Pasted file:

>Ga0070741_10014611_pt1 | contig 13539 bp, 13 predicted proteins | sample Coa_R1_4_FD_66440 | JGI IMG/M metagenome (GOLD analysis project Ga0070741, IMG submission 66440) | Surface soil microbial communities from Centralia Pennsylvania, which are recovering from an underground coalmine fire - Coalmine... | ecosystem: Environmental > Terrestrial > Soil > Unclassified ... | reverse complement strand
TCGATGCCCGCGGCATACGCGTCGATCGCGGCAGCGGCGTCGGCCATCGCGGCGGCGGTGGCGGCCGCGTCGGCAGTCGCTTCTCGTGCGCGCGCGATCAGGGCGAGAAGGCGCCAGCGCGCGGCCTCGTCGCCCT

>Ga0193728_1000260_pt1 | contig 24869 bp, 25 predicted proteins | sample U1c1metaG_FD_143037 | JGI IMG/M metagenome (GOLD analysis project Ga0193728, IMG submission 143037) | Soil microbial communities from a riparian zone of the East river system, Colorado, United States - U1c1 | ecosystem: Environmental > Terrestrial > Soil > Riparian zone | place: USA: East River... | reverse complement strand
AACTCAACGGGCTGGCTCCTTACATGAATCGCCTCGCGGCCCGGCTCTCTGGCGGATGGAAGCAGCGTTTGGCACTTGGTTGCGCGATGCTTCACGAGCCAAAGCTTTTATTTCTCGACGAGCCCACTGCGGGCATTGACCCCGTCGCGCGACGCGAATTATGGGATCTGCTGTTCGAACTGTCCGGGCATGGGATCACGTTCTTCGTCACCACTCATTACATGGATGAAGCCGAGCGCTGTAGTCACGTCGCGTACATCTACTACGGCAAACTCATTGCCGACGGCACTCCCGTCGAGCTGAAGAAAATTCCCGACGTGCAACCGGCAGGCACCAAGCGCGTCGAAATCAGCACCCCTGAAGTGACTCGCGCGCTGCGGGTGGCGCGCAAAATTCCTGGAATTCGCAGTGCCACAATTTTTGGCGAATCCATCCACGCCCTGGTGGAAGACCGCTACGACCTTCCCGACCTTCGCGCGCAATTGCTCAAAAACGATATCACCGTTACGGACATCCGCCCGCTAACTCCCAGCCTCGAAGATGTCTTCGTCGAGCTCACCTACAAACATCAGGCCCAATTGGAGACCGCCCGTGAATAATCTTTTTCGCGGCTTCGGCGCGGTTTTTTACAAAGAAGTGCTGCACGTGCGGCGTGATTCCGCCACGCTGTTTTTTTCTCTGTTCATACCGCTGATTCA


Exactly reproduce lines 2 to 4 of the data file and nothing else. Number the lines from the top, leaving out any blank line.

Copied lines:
TCGATGCCCGCGGCATACGCGTCGATCGCGGCAGCGGCGTCGGCCATCGCGGCGGCGGTGGCGGCCGCGTCGGCAGTCGCTTCTCGTGCGCGCGCGATCAGGGCGAGAAGGCGCCAGCGCGCGGCCTCGTCGCCCT

>Ga0193728_1000260_pt1 | contig 24869 bp, 25 predicted proteins | sample U1c1metaG_FD_143037 | JGI IMG/M metagenome (GOLD analysis project Ga0193728, IMG submission 143037) | Soil microbial communities from a riparian zone of the East river system, Colorado, United States - U1c1 | ecosystem: Environmental > Terrestrial > Soil > Riparian zone | place: USA: East River... | reverse complement strand
AACTCAACGGGCTGGCTCCTTACATGAATCGCCTCGCGGCCCGGCTCTCTGGCGGATGGAAGCAGCGTTTGGCACTTGGTTGCGCGATGCTTCACGAGCCAAAGCTTTTATTTCTCGACGAGCCCACTGCGGGCATTGACCCCGTCGCGCGACGCGAATTATGGGATCTGCTGTTCGAACTGTCCGGGCATGGGATCACGTTCTTCGTCACCACTCATTACATGGATGAAGCCGAGCGCTGTAGTCACGTCGCGTACATCTACTACGGCAAACTCATTGCCGACGGCACTCCCGTCGAGCTGAAGAAAATTCCCGACGTGCAACCGGCAGGCACCAAGCGCGTCGAAATCAGCACCCCTGAAGTGACTCGCGCGCTGCGGGTGGCGCGCAAAATTCCTGGAATTCGCAGTGCCACAATTTTTGGCGAATCCATCCACGCCCTGGTGGAAGACCGCTACGACCTTCCCGACCTTCGCGCGCAATTGCTCAAAAACGATATCACCGTTACGGACATCCGCCCGCTAACTCCCAGCCTCGAAGATGTCTTCGTCGAGCTCACCTACAAACATCAGGCCCAATTGGAGACCGCCCGTGAATAATCTTTTTCGCGGCTTCGGCGCGGTTTTTTACAAAGAAGTGCTGCACGTGCGGCGTGATTCCGCCACGCTGTTTTTTTCTCTGTTCATACCGCTGATTCA